53. JT Says:

    I think many commenters are right to point out that the literature being cited might be inconclusive, and that the ‘scientific method’ that is being applied in these studies is not a ‘golden record of fact,’ but this concern alone is not enough to discount the studies. Unless confounding evidence (such as some specific reason to discount these studies) is presented, we should trust them. Maybe personal experience can provide this confounding evidence, but I share Bijan’s mistrust of such reports.

    I haven’t been able to find the full studies (only the abstracts) in my very limited searching, but here is one potential reason to discount the studies – they are studying people who went to medical professionals for weight loss help. Those who do not need medical professionals for help with weight loss might have better results with diet and exercise. (Again, I don’t know if this is the case, I’m just speculating).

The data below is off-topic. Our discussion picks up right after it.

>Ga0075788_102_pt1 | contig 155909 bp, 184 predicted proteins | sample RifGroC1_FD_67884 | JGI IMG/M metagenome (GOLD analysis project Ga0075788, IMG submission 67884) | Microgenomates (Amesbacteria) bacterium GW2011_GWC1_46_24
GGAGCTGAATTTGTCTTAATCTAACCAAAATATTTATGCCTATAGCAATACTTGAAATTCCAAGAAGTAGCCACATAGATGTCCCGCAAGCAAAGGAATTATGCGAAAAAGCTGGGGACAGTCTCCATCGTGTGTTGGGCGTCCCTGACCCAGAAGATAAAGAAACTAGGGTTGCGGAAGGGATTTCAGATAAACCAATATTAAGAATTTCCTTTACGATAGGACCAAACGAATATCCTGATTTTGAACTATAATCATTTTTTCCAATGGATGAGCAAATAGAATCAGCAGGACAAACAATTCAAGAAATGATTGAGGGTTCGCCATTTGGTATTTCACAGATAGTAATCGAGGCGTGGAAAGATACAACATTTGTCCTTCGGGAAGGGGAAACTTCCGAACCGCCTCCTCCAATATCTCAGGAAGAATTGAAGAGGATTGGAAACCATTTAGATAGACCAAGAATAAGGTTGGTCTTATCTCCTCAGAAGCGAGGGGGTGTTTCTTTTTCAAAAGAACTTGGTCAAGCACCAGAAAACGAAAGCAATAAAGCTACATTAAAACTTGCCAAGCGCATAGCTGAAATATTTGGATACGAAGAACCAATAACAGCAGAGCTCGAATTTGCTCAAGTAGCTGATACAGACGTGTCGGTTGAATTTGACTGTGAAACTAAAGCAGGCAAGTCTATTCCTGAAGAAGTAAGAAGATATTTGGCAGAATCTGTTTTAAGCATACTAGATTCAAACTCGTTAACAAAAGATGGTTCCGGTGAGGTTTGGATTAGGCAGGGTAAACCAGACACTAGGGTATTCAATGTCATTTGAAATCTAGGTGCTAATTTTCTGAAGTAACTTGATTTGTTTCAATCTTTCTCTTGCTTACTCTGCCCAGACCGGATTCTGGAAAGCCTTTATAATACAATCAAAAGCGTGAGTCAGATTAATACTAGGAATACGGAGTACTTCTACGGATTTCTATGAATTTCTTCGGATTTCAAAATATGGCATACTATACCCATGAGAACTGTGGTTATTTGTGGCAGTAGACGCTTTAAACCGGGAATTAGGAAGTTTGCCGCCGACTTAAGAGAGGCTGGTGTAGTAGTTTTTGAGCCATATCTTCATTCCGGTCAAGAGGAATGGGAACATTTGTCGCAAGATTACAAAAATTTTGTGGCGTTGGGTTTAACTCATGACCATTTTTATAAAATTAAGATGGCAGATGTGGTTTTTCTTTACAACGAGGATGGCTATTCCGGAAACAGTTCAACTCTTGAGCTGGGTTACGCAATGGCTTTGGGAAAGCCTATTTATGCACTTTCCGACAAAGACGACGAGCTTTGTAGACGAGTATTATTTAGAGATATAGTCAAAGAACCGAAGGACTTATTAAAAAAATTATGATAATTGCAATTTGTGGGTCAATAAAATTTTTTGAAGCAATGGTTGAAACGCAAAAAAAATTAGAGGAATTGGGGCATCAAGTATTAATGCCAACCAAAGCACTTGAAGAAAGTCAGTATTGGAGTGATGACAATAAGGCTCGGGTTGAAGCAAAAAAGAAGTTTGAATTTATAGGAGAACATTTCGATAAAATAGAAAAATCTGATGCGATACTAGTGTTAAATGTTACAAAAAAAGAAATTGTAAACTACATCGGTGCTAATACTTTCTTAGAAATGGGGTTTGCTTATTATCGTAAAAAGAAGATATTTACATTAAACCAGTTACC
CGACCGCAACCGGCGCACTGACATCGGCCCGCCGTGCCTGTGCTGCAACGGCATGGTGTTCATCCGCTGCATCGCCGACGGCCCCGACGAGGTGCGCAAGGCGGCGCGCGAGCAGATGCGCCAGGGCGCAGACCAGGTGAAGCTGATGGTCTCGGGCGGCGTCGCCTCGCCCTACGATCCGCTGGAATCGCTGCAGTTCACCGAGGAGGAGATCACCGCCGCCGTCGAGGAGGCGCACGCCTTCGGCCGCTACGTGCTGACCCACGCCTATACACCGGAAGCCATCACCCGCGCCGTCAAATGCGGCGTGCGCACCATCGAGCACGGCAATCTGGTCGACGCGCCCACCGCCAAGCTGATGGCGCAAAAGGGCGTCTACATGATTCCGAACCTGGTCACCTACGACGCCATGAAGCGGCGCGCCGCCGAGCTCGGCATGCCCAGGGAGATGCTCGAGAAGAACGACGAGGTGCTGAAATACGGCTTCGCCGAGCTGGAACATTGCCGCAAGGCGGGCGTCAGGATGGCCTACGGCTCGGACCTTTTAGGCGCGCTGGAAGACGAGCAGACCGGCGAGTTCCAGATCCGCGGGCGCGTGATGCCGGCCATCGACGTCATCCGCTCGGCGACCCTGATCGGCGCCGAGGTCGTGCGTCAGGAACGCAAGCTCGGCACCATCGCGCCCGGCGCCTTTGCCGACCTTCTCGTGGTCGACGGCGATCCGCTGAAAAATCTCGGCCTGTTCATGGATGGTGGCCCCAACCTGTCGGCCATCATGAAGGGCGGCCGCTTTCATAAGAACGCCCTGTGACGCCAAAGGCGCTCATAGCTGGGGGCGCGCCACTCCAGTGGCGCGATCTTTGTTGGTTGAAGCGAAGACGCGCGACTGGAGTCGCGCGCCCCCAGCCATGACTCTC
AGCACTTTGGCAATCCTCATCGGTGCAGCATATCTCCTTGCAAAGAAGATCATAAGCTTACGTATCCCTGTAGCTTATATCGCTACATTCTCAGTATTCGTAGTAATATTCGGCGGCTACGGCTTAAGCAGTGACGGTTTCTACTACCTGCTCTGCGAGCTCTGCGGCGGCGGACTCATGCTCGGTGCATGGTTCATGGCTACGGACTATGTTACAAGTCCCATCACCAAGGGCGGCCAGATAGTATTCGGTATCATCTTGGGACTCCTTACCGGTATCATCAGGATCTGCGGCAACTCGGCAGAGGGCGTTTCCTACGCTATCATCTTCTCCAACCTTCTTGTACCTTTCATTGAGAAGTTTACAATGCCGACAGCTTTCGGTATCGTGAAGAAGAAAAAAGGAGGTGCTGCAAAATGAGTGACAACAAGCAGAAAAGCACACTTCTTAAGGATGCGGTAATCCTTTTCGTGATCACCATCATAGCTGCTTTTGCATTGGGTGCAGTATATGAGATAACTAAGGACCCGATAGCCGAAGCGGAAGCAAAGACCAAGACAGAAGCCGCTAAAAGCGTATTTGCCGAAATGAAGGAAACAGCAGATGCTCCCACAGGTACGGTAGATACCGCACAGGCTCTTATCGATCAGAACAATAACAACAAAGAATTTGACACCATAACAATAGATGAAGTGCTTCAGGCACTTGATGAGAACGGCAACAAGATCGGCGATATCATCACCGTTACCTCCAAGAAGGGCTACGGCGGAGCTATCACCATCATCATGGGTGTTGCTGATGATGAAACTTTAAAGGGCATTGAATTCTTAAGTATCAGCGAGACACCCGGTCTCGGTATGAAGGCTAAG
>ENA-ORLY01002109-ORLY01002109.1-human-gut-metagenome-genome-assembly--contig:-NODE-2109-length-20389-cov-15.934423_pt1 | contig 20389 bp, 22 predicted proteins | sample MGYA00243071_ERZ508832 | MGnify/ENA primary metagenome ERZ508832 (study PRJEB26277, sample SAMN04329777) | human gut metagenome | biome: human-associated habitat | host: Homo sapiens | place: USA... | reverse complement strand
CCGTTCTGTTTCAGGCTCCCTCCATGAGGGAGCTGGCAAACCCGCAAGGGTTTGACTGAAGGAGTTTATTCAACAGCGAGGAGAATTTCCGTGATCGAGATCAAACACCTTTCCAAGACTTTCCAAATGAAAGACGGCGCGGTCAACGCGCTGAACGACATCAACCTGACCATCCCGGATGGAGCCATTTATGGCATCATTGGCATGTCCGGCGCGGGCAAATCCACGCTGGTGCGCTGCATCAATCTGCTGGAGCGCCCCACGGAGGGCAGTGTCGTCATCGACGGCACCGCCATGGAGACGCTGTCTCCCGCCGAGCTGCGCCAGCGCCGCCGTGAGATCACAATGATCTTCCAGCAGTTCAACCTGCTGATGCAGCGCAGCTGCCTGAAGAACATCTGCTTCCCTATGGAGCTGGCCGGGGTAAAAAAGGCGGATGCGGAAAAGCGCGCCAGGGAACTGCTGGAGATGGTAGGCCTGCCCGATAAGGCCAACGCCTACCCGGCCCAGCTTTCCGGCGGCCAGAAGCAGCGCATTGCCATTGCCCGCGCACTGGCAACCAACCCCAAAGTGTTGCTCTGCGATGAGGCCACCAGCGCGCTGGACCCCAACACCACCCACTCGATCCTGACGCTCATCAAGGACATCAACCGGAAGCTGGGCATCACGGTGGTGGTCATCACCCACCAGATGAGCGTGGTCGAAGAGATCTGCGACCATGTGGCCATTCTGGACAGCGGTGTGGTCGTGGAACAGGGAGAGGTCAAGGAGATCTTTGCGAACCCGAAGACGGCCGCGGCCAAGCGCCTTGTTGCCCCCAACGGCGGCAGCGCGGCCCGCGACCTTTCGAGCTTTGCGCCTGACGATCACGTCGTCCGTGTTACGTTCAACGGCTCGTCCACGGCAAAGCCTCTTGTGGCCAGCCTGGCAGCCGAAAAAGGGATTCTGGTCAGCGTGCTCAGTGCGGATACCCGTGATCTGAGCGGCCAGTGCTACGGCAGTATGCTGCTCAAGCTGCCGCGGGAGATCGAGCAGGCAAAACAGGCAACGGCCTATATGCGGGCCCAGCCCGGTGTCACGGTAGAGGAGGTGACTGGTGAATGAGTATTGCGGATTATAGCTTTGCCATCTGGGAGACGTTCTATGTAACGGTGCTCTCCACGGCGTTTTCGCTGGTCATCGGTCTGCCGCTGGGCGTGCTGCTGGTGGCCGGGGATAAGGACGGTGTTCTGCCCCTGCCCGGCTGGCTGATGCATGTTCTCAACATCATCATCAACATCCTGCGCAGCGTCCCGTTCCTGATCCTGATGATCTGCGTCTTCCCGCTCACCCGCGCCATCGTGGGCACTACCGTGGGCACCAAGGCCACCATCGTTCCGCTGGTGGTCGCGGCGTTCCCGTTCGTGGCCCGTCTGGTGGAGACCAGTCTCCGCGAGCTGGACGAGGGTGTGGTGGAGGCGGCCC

54. Synaesthetik Says:

    Between hypothyroidism, sleep apnea, and fleas on my dog, I have most of those symptoms anyway…The cost is the only prohibitive thing on the list!